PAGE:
The surfaces of 8 bacterial and 23 archaeal species, including many hyperthermophilic Archaea, could be stained using succinimidyl esters of fluorescent dyes. This allowed us for the first time to analyze the mode of cell wall growth in Archaea by subculturing stained cells. The data obtained show that incorporation of new cell wall material in Archaea follows the pattern observed for Bacteria: in the coccoid species Pyrococcus furiosus incorporation was in the region of septum formation while for the rod-shaped species Methanopyrus kandleri and Methanothermus sociabilis, a diffuse incorporation of cell wall material over the cell length was observed. Cell surface appendages like fimbriae/pili, fibers, or flagella were detectable by fluorescence staining only in a very few cases although their presence was proven by electron microscopy. Our data in addition prove that Alexa Fluor dyes can be used for in situ analyses at temperatures up to 100°C.
Polyhydroxyalkanoates (PHAs) are accumulated in many prokaryotes. Several members of the Halobacteriaceae produce poly-3-hydroxybutyrate (PHB), but it is not known if this is a general property of the family. We evaluated identification methods for PHAs with 20 haloarchaeal species, three of them isolates from Permian salt. Staining with Sudan Black B, Nile Blue A, or Nile Red was applied to screen for the presence of PHAs. Transmission electron microscopy and 1H-nuclear magnetic resonance spectroscopy were used for visualization of PHB granules and chemical confirmation of PHAs in cell extracts, respectively. We report for the first time the production of PHAs by Halococcus sp. (Halococcus morrhuae DSM 1307T, Halococcus saccharolyticus DSM 5350T, Halococcus salifodinae DSM 8989T, Halococcus dombrowskii DSM 14522T, Halococcus hamelinensis JCM 12892T, Halococcus qingdaonensis JCM 13587T), Halorubrum sp. (Hrr. coriense DSM 10284T, Halorubrum chaoviator DSM 19316T, Hrr. chaoviator strains NaxosII and AUS-1), haloalkaliphiles (Natronobacterium gregoryi NCMB 2189T, Natronococcus occultus DSM 3396T) and Halobacterium noricense DSM 9758T. No PHB was detected in Halobacterium salinarum NRC-1 ATCC 700922, Hbt. salinarum R1 and Haloferax volcanii DSM 3757T. Most species synthesized PHAs when growing in synthetic as well as in complex medium. The polyesters were generally composed of PHB and poly-ß-hydroxybutyrate-co-3-hydroxyvalerate (PHBV). Available genomic data suggest the absence of PHA synthesis in some haloarchaea and in all other Euryarchaeota and Crenarchaeota. Homologies between haloarchaeal and bacterial PHA synthesizing enzymes had indicated to some authors probable horizontal gene transfer, which, considering the data obtained in this study, may have occurred already before Permian times.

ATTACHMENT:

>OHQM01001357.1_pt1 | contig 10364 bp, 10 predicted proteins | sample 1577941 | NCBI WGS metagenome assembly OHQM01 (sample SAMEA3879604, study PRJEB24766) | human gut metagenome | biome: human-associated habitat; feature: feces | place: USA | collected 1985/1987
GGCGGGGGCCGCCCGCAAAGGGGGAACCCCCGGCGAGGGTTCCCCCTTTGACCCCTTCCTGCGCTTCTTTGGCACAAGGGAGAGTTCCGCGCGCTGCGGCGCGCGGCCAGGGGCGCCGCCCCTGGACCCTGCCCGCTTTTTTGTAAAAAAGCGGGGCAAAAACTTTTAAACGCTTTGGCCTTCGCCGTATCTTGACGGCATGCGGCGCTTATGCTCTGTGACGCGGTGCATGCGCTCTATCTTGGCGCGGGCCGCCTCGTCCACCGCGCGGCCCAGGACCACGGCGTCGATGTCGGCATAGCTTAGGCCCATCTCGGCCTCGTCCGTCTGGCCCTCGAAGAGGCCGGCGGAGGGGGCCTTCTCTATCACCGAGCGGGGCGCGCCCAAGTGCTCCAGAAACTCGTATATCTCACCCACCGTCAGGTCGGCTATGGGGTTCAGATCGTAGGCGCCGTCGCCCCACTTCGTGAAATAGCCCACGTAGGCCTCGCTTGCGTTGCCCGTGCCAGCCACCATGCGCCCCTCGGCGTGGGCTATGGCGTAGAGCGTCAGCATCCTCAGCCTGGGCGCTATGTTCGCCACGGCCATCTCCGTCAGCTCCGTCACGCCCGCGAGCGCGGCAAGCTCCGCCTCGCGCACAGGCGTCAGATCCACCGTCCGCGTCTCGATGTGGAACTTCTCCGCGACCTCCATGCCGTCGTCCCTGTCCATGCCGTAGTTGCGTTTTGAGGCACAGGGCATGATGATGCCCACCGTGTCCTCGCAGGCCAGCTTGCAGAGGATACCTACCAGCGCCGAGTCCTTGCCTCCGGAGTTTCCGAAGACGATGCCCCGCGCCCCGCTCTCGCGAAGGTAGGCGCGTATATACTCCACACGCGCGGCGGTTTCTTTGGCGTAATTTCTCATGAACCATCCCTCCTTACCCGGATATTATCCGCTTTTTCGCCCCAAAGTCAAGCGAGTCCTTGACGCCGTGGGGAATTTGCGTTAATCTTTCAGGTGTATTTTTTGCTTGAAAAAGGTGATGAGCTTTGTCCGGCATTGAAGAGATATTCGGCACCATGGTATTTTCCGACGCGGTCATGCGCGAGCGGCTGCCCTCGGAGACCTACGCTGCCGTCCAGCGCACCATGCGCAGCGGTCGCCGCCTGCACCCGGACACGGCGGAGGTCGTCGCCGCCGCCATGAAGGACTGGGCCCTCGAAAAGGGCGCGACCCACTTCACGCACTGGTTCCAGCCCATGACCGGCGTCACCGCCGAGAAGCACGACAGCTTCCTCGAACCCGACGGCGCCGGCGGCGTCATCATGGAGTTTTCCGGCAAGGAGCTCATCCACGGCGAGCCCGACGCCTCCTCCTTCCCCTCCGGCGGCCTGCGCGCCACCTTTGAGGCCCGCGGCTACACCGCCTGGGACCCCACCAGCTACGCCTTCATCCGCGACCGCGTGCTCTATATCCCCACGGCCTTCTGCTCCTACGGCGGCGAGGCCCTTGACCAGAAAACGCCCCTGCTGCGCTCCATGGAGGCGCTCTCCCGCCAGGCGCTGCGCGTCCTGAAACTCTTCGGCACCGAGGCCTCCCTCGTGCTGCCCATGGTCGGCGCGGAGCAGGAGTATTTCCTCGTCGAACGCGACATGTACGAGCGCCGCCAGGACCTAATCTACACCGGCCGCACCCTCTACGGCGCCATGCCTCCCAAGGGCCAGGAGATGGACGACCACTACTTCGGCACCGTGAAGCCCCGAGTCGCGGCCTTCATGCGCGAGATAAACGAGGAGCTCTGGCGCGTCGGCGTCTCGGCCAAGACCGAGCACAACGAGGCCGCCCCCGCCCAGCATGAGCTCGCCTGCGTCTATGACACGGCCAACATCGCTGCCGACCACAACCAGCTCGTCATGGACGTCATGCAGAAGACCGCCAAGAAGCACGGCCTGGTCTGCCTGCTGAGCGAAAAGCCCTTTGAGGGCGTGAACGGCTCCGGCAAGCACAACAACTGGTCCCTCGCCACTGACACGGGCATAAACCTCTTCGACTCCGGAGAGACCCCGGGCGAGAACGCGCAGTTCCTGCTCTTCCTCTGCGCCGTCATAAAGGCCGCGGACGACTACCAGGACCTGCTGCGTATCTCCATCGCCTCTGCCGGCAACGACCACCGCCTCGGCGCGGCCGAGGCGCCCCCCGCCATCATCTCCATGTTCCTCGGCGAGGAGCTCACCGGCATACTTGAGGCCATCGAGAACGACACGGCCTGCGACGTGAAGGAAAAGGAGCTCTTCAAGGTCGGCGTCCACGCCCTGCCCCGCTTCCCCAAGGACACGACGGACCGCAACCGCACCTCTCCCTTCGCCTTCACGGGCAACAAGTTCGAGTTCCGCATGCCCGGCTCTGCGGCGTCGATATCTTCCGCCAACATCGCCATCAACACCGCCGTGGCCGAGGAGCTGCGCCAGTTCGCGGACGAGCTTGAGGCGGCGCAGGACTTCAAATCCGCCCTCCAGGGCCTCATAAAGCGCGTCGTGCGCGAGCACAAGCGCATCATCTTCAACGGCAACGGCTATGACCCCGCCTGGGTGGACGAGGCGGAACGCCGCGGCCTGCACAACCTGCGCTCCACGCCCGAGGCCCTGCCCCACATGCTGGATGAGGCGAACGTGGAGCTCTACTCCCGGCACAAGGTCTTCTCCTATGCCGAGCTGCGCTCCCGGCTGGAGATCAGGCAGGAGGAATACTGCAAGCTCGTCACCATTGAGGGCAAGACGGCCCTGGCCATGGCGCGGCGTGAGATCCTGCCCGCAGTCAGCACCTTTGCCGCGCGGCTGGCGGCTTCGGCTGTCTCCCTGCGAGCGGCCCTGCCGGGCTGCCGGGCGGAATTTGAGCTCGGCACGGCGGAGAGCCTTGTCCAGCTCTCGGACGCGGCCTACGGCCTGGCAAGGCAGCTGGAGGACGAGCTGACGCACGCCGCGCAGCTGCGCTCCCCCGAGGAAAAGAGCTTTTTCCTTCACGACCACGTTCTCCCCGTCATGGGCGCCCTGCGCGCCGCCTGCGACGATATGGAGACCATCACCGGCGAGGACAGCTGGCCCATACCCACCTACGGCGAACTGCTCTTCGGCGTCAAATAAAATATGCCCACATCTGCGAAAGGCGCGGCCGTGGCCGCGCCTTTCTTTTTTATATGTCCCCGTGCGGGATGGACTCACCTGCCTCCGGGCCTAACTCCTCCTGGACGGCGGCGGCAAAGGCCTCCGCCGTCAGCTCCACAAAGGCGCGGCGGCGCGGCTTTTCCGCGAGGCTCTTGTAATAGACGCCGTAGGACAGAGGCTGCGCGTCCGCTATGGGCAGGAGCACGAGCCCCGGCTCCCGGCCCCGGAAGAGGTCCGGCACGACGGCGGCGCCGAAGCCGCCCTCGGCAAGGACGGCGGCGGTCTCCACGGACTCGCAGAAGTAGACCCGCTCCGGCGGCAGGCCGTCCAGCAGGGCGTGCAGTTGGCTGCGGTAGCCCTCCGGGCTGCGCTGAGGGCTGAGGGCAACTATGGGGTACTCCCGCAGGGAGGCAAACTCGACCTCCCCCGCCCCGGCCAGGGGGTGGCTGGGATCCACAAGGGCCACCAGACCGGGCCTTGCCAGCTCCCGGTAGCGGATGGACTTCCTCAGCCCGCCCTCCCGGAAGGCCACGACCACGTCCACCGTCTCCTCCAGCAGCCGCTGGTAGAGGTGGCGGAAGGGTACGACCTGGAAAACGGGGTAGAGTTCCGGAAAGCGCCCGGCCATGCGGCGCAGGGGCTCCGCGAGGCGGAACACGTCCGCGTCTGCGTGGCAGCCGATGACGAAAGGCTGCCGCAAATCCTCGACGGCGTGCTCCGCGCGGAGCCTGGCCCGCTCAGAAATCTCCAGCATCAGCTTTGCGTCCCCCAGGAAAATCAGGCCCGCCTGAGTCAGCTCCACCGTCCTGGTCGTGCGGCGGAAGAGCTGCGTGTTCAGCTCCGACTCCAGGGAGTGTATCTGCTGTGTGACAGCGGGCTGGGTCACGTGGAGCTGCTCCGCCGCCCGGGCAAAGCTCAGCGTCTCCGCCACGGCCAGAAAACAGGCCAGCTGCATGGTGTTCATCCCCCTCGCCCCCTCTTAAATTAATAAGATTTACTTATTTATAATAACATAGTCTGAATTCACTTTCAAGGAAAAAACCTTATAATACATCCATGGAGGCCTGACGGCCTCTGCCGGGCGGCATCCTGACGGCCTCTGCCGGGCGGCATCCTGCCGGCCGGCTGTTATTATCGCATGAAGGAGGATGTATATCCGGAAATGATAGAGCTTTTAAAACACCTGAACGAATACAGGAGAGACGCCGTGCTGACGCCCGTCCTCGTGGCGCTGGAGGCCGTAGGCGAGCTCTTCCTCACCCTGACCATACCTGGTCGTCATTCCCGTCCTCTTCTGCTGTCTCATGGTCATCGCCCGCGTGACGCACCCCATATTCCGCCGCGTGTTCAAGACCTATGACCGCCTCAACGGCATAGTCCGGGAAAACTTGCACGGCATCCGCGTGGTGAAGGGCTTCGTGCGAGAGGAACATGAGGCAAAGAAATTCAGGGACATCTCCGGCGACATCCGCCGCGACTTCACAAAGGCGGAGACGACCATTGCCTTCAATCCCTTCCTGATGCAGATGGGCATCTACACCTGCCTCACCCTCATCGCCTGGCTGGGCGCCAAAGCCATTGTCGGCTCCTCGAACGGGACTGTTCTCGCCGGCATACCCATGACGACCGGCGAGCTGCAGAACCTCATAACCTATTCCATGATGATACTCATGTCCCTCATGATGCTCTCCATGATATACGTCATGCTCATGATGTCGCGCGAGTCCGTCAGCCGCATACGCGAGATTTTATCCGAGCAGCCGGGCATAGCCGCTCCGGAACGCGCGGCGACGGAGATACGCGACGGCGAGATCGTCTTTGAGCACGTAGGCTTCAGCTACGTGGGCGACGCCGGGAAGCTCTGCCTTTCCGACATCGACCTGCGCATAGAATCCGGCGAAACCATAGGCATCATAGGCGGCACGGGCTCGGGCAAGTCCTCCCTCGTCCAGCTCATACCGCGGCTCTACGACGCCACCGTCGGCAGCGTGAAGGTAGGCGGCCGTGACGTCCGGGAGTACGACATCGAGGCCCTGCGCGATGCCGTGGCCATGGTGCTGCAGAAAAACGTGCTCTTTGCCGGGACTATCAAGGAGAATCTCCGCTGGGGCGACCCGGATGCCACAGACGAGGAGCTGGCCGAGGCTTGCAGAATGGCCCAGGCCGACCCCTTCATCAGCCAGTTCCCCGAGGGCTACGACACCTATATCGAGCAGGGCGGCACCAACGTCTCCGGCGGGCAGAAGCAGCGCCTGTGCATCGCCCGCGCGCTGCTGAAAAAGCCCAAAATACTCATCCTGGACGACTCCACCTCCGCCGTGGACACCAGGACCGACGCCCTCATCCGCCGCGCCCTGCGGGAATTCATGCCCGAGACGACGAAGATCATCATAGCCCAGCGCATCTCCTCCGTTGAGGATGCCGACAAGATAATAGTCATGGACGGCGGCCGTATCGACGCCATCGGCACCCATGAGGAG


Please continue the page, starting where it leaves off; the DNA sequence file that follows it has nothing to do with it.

Electronic supplementary material
The online version of this article (doi:10.1007/s00253-010-2611-6) contains supplementary material, which is available to authorized users.
Polyhydroxybutyrate; Haloarchaea; Halococcus; Halobacterium; Haloalkaliphile
Ignicoccus hospitalis forms many cell surface appendages, the Iho670 fibers (width, 14 nm; length, up to 20 μm), which constitute up to 5% of cellular protein. They are composed mainly of protein Iho670, possessing no homology to archaeal flagellins or fimbrins. Their existence as structures different from archaeal flagella or fimbriae have gone unnoticed up to now because they are very brittle.
A novel strictly anaerobic bacterium designated strain SSD-17BT was isolated from the hypersaline brine-sediment interface of the Shaban Deep, Red Sea. Cells were pleomorphic but usually consisted of a central coccoid body with one or two “tentacle-like” protrusions. These protrusions actively alternated between a straight, relaxed form and a contracted, corkscrew-like one. A peptidoglycan layer was not detected by electron microscopy. The organism forms “fried-egg”-like colonies on MM-X medium. The organism is strictly anaerobic and halophilic and has an optimum temperature for growth of about 30 to 37°C and an optimum pH of about 7. Nitrate and nitrite are reduced; lactate is a fermentation product. The fatty acid profile is dominated by straight saturated and unsaturated chain compounds. Menaquinone 4 is the major respiratory quinone. Phylogenetic analysis demonstrated strain SSD-17BT represents a novel and distinct lineage within the radiation of the domain Bacteria. The branching position of strain SSD-17BT was equidistant to the taxa considered to be representative lineages of the phyla Firmicutes and Tenericutes (with its sole class Mollicutes). The phenotypic and phylogenetic data clearly show the distinctiveness of this unusual bacterium, and we therefore propose that strain SSD-17BT (= DSM 18853 = JCM 14575) represents a new genus and a new species, for which we recommend the name Haloplasma contractile gen. nov., sp. nov. We are also of the opinion that the organism represents a new order-level taxon, for which we propose the name Haloplasmatales.